Both films have several moments with the trademark South Korean over-the-top slapstick, which may take viewers out of the story momentarily, but their unflinching devotion to entertaining audiences wins out. The only loser may just be Hollywood, in taking a back seat to the ever-growing South Korean film industry.

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LTE wrote 1 year 33 weeks ago

Hooray For Hollywood

"worldwide are a testament to the fact that the Korean film industry is beating Hollywood at its own game with high screen averages in America that better domestic blockbusters."
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Per screen is not the best measure of success, more so when Asian films play on so few screens.
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"All utilized Hollywood-style story-telling; in fact, with a little tweaking, many are likely to be remade by Hollywood. "
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One thing I have found interesting about South Korean films is their directors seemed to have absorbed the American film technique, producing films with a sense of familiarity while being a bit different. Is South Korean culture very parallel to American? The production quality of S.Korean films is as good as anything that comes out of Hollywood.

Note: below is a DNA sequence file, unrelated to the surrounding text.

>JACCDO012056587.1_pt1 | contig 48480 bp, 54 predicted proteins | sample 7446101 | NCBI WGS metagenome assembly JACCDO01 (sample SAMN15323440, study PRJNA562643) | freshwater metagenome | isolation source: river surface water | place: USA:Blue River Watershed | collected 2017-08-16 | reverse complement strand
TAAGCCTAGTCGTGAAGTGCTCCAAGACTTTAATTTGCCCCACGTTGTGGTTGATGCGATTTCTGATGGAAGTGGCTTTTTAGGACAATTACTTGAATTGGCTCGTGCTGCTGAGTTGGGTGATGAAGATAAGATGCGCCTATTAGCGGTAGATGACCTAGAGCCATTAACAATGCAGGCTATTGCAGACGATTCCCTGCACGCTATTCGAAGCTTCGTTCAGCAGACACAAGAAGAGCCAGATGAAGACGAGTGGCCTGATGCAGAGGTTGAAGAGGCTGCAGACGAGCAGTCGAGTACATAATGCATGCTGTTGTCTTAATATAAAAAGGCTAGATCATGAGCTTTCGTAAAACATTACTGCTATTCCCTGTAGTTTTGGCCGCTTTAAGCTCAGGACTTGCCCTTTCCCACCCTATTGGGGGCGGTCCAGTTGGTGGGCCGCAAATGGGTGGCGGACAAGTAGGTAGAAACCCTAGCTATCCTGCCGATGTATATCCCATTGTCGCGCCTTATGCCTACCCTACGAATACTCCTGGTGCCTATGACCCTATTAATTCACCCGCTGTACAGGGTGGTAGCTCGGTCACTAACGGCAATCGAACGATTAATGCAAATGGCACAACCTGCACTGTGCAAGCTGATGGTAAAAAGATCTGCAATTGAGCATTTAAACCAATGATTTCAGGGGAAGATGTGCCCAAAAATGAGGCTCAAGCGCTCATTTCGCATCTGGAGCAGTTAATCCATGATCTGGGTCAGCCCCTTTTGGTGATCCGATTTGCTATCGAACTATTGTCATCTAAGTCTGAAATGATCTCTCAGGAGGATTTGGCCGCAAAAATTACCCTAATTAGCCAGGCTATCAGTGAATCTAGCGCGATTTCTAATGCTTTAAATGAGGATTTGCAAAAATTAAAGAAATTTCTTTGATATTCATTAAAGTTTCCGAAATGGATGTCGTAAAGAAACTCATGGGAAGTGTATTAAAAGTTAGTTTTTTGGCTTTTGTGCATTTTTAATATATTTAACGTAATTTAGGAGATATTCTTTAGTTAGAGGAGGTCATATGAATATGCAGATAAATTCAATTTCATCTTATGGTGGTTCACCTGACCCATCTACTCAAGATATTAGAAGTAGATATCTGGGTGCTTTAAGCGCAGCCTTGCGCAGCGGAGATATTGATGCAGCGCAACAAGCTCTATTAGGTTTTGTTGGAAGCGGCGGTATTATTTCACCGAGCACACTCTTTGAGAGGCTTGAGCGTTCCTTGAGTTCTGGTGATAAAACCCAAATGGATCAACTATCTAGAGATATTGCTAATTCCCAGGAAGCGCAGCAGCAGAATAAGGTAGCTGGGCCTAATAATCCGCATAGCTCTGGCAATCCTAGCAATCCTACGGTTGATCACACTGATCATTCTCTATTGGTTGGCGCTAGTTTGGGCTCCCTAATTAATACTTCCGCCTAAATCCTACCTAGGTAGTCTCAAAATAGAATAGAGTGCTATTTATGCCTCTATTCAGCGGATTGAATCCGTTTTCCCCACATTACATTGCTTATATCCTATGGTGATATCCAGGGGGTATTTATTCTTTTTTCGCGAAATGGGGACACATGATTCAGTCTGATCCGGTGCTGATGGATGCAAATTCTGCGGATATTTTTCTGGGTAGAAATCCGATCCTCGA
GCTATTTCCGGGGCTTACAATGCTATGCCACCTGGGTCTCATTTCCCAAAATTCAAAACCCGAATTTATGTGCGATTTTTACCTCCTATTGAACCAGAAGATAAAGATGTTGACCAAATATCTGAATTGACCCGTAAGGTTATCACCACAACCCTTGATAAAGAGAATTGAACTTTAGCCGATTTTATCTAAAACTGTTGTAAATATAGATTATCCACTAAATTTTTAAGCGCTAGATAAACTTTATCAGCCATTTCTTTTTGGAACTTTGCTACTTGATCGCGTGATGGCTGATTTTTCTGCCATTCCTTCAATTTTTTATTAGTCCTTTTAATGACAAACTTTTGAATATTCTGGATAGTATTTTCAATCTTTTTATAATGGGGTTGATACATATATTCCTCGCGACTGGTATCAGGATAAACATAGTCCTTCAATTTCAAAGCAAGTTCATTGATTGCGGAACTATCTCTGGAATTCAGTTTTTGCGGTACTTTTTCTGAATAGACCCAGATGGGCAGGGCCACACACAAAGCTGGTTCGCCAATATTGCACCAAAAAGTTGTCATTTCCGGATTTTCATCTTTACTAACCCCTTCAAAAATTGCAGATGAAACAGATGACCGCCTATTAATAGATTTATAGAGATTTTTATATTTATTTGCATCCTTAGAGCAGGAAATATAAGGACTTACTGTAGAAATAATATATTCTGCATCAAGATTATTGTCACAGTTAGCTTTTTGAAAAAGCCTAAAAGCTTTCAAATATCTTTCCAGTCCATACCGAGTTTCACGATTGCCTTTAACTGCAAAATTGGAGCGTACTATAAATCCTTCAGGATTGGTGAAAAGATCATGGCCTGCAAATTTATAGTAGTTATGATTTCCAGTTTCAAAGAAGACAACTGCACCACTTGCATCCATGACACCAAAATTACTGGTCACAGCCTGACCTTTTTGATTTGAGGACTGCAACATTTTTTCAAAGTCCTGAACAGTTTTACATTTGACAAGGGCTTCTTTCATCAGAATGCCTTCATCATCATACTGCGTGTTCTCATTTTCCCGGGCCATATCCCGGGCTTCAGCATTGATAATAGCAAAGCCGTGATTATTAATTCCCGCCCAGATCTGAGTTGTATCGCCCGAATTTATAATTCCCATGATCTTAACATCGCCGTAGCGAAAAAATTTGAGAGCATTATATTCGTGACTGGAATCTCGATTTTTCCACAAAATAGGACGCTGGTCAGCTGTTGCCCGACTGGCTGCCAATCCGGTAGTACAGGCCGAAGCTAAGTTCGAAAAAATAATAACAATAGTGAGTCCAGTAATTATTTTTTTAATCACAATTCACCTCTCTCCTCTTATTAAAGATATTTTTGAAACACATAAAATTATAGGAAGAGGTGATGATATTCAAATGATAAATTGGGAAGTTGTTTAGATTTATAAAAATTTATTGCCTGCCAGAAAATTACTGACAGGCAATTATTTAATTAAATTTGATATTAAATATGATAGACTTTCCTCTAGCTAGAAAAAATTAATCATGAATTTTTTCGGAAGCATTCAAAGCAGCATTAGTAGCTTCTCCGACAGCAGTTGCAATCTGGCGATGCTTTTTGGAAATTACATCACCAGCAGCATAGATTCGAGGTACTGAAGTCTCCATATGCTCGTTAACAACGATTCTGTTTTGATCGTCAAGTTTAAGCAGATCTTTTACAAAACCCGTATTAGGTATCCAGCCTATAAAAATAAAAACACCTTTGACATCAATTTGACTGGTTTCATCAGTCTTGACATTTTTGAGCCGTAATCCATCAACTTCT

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"their unflinching devotion to entertaining audiences wins out."
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A bit over looked is the quality of dramas S.Korean film makers produce. South Koreans do produce their fodder type films that have a little artistic merit but works by Kim-ki Duk (a one man wrecking ball to the image of S.K.'s) and Lee Chang Dong should be on the list for those looking for something a bit deeper. Duk's The Bow examines an April-December romance (no dialog either!) and The Isle showing Tony Perkins was not the only hotel operator you should fear as Duk examines people alienated over Korean culture at a fishing resort.
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Chang examines women on the periphery of society in films like Oasis and Poetry. Oasis tells the story of how an attempted rape turns into a romance between a woman with cerebral palsy and a mentally retarded man. Poetry is the tale of an older woman who deals with a self absorbed grandson who had a hand in driving a homely young female school mate to suicide as she see's her own horizons diminish due to the onset of Alzheimer's.
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Clearly South Korean films offer a great addition to your movie viewing library.

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About The Author

Ken Choy

Ken Choy is a community organizer and filmmaker, and producer of Breaking the Bow. He is gay, green, and gluten free.